“Biden’s new nat’l vaxx mandate on private biz may be the most unconstitutional, illegal thing I’ve ever seen out of any Admin in modern American history,” said Paxton. “This is an egregious, tyrannical power grab that stands no chance in court. I’ll be suing this disastrous Admin very soon.”

Paxton reiterated that he’ll be taking the issue to court “soon,” but did not give a specific time frame.

Pushing more vaccinations on Americans is only one part of Biden’s “path out of the pandemic” that he unveiled on Thursday.

More detailed, his plan will include:

  • The Department of Labor is developing a rule to require all employers with 100 or more employees to be vaccinated or “produce a negative test result on at least a weekly basis before coming to work.” A related rule will require such employers to provide paid time off for people to be vaccinated.
  • An executive order “requiring vaccinations for all federal workers and for millions of contractors that do business with the federal government.”
  • The Centers for Medicare and Medicaid Services will require vaccinations for “workers in most health care settings that receive Medicare or Medicaid reimbursements.”
  • The plan “calls on entertainment venues like sports arenas [. . .] to require that their patrons be vaccinated or show a negative test for entry.”
  • Making booster shots free once authorized or approved by the Food and Drug Administration (FDA).
  • Requiring staff in head start programs, Department of Defense schools, and Bureau of Indian Education-operated schools to be vaccinated.
  • Calling on governors to mandate vaccinations for teachers in state schools.
  • Supporting the FDA in the “independent scientific review of a vaccine for those individuals under the age of 12.”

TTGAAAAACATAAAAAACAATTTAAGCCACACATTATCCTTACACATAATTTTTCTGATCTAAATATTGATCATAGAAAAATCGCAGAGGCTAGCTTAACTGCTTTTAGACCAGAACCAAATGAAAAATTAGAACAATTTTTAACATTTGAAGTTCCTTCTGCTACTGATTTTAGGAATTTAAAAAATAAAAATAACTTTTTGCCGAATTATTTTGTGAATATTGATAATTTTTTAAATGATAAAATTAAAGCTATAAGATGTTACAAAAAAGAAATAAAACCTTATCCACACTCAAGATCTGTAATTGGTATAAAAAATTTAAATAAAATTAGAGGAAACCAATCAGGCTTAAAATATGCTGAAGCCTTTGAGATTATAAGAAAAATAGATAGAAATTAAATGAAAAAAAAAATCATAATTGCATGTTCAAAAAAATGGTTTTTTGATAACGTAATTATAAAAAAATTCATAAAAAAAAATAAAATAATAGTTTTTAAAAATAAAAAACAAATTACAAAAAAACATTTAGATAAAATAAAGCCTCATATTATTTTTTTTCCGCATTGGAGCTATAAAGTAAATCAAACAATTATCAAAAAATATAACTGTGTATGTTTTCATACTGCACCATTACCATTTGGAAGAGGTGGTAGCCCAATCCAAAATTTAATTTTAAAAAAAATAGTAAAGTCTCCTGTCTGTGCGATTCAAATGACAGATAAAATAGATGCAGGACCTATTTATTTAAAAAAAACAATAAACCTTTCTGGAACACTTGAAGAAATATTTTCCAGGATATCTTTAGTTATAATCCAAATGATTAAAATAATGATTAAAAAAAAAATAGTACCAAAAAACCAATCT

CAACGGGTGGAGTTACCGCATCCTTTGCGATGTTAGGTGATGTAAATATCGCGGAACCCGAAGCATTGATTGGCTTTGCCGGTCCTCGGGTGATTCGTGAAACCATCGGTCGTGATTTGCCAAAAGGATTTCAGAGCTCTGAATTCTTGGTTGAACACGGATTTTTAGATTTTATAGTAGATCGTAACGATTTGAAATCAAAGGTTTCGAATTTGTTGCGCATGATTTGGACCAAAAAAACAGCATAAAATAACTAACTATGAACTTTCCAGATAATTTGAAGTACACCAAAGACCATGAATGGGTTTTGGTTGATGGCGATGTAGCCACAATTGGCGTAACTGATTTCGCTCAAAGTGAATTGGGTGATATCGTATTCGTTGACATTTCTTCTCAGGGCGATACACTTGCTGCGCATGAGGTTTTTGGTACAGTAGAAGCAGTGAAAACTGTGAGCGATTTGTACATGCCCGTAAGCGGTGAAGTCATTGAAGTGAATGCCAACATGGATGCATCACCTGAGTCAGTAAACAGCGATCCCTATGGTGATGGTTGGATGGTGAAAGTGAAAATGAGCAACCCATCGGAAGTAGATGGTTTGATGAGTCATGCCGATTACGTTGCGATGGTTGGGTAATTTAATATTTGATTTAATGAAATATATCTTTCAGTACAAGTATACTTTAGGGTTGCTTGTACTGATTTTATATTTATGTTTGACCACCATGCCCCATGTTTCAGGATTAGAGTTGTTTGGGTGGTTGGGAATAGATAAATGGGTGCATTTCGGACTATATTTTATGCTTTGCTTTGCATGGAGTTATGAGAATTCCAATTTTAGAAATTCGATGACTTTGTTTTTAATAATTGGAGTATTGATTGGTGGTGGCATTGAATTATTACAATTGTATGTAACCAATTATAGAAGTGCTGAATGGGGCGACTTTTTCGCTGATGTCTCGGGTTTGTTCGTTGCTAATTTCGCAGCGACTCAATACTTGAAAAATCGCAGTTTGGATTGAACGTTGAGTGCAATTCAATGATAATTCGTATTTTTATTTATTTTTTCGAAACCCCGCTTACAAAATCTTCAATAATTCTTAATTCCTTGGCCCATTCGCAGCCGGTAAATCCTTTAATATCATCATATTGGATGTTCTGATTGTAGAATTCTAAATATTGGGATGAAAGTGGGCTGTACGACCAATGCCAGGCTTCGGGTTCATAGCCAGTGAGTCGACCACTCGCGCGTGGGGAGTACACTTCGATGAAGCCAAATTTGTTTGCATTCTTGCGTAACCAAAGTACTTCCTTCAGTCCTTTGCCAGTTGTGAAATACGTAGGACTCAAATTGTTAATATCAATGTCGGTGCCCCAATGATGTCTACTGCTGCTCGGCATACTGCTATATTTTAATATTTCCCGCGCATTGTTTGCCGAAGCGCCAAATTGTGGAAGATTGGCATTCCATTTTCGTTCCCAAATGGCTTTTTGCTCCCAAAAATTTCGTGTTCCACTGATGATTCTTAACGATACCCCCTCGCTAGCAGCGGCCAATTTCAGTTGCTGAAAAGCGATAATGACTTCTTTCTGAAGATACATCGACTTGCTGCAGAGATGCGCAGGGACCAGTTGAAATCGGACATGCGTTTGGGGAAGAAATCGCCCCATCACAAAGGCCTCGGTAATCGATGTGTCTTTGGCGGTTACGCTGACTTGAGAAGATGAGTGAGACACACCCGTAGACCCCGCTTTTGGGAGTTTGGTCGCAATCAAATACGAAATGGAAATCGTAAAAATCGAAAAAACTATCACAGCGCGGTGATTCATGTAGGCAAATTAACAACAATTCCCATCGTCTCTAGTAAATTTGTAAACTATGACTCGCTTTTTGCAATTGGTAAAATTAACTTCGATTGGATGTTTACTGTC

• Taking efforts to expand the availability and affordability of testing.
  • Double fines for face mask violations for interstate travel, such as on airplanes.
  • Continue masking requirements on federal property.
  • Increase the funding a small business can receive through the COVID Economic Injury Disaster Loan program and streamline the process for loan forgiveness through the Paycheck Protection Program.
  • Increase the distribution of monoclonal antibody treatment and take steps to broaden who can administer the treatment.

Biden, who previously said that COVID-19 vaccines should not be mandatory, had a sharply different tone towards unvaccinated individuals in his remarks on his plan.

“We’ve been patient, but our patience is wearing thin,” said Biden. “And your refusal has cost all of us. So, please, do the right thing.”


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Daniel Friend

Daniel Friend is the Marketing and Media Manager for The Texan. After graduating with a double-major in Political Science and Humanities, he wrote for The Texan as a reporter through June 2022. In his spare time, you're likely to find him working on The Testimony of Calvin Lewis, an Abolition of Man-inspired novel and theatrical podcast.